Following the high-speed adventure of Tintin and the Secret of the Unicorn, Steven Spielberg returned to the CGI motion capture uncanny valley delights with his adaptation of Roald Dahl's much loved The BFG.
The BFG represented a move against the prevailing tides. Under the influence of Pixar and Spielberg's own Dreamworks animation studio, children films had become savvy comedies which worked as well with adults as they did children. But The BFG largely eschews any nods and winks to mum and dad – except for some humour late on – and instead translates Dahl’s fable to the screen with respect and invention.
We begin in a twilight London’s as Sophie (Ruby Barnhill), an insomniac and precocious young girl, prowls the orphanage while the other children sleep, sorting the mail and enjoying the run of the place. Late one night, Sophie spies a looming shadow on the street and is spotted peeping by the Big Friendly Giant (Mark Rylance, working once more with Spielberg following his Oscar-winning turn in Bridge of Spies). She is snatched from her room and whisked away to the Land of the Giants where the BFG tells her she must stay to stop her from telling everyone about him.
Reunited with his screenwriter from E.T: the Extra-Terrestrial, Melissa Mathison, the first half of the film takes its time to establish the relationship between Sophie and her new friend in what is essentially a two-hander, with Rylance having huge fun with his bumbling, language-garbling cockney colossus. The BFG offers the sort of companionship Sophie never had, the protection she seeks and a moral centre.
The BFG's job is the capturing and scripting of dreams. Sound familiar? Roald Dahl said this was his favourite of his own creations and it is tempting to see this massive Prospero as a surrogate for Spielberg himself, a ‘dreamworker’ whose subject when it comes to his children’s movies is the relief of childhood loneliness.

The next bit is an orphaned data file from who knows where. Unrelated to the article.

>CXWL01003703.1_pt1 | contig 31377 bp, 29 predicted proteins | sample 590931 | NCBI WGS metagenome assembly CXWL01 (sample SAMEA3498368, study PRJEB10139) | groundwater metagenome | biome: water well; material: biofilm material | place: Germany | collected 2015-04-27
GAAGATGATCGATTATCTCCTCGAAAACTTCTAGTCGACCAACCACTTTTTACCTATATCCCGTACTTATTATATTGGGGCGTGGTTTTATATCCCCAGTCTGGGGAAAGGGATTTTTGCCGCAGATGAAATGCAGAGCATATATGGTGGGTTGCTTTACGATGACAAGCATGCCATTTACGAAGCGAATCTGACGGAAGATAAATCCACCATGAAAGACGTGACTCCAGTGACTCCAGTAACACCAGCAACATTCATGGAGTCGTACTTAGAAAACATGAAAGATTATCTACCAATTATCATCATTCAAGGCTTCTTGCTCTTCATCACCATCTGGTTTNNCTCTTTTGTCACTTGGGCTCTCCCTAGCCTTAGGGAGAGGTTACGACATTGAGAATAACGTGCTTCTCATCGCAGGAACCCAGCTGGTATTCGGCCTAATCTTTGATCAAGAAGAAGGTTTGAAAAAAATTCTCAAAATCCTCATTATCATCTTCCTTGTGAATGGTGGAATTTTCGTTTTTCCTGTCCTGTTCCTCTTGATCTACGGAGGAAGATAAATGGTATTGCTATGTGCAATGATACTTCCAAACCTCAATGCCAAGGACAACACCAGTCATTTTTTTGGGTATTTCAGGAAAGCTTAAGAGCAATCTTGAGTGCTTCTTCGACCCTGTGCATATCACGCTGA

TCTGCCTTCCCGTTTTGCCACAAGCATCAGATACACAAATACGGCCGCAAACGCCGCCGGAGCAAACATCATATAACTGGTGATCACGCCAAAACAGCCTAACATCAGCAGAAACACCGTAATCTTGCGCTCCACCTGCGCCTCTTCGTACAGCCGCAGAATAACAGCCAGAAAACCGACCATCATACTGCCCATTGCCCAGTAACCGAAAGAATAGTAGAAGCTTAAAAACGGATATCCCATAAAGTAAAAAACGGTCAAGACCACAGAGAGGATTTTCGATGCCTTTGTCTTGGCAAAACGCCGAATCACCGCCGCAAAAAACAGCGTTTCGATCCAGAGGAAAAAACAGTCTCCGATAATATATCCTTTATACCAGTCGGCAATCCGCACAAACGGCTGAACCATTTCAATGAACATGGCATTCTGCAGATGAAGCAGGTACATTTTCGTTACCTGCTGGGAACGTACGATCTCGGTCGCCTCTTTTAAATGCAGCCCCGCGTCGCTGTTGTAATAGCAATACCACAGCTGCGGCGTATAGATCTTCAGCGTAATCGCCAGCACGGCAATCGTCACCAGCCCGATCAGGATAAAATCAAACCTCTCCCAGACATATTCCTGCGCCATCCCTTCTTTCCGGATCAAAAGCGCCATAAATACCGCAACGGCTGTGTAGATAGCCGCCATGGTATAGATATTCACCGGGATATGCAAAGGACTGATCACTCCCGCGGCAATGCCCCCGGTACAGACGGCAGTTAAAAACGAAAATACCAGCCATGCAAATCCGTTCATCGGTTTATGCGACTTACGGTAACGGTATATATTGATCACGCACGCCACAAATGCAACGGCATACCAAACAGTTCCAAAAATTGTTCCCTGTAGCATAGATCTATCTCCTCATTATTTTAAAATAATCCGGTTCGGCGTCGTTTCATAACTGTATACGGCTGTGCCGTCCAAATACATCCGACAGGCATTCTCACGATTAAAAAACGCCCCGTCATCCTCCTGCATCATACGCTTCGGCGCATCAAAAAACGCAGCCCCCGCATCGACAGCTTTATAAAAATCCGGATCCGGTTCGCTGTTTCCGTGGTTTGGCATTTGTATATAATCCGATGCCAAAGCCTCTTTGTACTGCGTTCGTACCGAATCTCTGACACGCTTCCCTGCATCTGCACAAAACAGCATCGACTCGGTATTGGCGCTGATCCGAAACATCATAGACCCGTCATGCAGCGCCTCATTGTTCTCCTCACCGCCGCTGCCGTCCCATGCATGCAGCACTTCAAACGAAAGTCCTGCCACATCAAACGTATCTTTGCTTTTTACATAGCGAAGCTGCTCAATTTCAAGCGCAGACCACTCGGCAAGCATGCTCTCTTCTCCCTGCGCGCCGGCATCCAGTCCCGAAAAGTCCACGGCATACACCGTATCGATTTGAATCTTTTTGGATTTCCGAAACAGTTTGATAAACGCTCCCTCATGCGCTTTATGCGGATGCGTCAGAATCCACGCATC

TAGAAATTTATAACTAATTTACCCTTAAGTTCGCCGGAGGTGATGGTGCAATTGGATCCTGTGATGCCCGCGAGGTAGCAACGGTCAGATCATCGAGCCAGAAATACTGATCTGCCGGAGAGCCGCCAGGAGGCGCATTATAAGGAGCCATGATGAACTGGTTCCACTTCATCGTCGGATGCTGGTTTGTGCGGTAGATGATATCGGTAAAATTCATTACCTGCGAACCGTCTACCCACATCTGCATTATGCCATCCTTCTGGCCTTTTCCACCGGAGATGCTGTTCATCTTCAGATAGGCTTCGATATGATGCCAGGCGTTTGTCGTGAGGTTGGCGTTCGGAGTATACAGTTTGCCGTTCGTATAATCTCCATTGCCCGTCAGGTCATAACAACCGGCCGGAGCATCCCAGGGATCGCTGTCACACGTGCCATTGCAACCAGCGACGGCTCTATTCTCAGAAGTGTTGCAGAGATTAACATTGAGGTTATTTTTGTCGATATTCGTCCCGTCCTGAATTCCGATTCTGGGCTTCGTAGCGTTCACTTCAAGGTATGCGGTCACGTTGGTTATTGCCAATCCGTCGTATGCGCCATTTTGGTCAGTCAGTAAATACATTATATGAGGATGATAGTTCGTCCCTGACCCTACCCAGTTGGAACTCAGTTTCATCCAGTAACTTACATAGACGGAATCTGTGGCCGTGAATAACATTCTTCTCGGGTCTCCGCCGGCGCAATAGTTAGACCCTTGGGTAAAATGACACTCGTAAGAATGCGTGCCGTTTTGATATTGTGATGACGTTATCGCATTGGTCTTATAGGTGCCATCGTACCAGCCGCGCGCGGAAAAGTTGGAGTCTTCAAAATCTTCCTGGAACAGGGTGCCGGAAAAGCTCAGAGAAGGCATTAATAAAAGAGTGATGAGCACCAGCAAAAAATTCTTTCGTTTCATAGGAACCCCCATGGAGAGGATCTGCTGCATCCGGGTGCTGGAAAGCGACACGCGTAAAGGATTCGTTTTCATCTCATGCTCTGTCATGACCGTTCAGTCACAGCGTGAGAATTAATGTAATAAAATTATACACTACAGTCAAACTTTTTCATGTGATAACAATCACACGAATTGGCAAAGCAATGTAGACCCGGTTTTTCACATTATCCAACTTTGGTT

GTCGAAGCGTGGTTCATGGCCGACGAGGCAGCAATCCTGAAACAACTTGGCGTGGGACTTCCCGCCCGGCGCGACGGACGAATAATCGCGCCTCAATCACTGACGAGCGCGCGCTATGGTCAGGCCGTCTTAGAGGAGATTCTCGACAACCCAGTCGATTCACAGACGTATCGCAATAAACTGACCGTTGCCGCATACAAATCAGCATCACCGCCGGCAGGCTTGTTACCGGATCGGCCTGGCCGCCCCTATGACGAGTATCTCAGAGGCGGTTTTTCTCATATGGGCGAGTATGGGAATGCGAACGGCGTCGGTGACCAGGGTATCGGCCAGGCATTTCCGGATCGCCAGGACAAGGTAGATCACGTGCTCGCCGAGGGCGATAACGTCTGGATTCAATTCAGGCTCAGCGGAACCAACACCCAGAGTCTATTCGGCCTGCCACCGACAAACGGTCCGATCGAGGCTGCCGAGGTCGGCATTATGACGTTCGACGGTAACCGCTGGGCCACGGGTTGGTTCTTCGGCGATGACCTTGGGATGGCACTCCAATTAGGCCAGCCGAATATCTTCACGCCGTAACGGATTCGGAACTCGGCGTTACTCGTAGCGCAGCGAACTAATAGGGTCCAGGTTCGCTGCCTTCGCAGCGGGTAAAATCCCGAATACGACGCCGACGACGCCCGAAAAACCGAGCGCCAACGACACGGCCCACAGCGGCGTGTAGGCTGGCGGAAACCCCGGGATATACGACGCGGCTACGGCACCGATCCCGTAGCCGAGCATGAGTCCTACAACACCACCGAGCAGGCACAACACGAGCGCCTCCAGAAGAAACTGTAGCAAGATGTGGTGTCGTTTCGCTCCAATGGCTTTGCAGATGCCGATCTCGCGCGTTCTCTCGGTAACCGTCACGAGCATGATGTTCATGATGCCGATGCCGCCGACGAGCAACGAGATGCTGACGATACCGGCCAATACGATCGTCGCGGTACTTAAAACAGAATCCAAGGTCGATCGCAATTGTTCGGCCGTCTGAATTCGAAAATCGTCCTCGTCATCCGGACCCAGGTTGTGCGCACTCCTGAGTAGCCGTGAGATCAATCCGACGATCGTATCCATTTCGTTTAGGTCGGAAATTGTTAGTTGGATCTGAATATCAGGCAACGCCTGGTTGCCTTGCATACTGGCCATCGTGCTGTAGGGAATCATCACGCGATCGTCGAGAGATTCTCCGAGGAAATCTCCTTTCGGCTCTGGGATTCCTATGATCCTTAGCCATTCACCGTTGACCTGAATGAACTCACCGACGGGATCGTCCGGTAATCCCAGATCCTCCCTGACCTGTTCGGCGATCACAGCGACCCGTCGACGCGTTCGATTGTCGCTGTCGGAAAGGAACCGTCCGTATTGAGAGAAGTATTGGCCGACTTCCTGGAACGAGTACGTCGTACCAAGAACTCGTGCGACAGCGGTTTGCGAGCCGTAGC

The BFG is also a vegetarian and must eat disgusting Snozzcumbers instead of drinking the blood of Englishmen. Unfortunately, he is not alone and is in fact the runt of the litter. The other giants are more traditionally fee-fi-fo-fum about their calling, with blood curdling names like Fleshlumpeater (Jermaine Clement) and Blood Bottler (Bill Hader), and Sophie is in imminent danger of becoming a snack. Should the BFG return her to the orphanage and relative safety or should they together try to defeat the bigger unfriendly giants? Always visually inventive, Spielberg delights in the idea of scale here with ingenious solutions for the BFG’s home and a very funny sequence in Buckingham Palace.
Action sequences are used sparingly – there’s a battle of sorts – with the film more intent on the emotions of the characters. That The BFG works is down to the performances. Rylance, as already noted, is superb and he manages to shine through the CGI with genuine compassion, decency and occasionally pathos. Eye-catching newcomer Barnhill more than holds her own, her pluck and courage a perfect rendition of Dahl’s character. There are moments of real wonder and delight and Quentin Blake’s original illustrations are occasionally glimpsed in the set ups.
The BFG had been filmed before as a great cartoon, but a live action film took a winding route to realization. In the early 90s, Robin Williams had been attached but in the end his Big Friendly Giant improvisational style wasn't a good fit with the made up language of Dahl. Other directors were also involved through the years until 2014 when Spielberg took up the project, casting his new find Mark Rylance in the the main role. As with Bridge of Spies, The BFG comes off as a technical challenge, rather than a film Spielberg really needs to do.
John Bleasdale is a writer. His work has appeared in The Guardian, The Independent, Il Manifesto, as well as CineVue.Com and theStudioExec.com. He has also written a number of plays, screenplays and novels.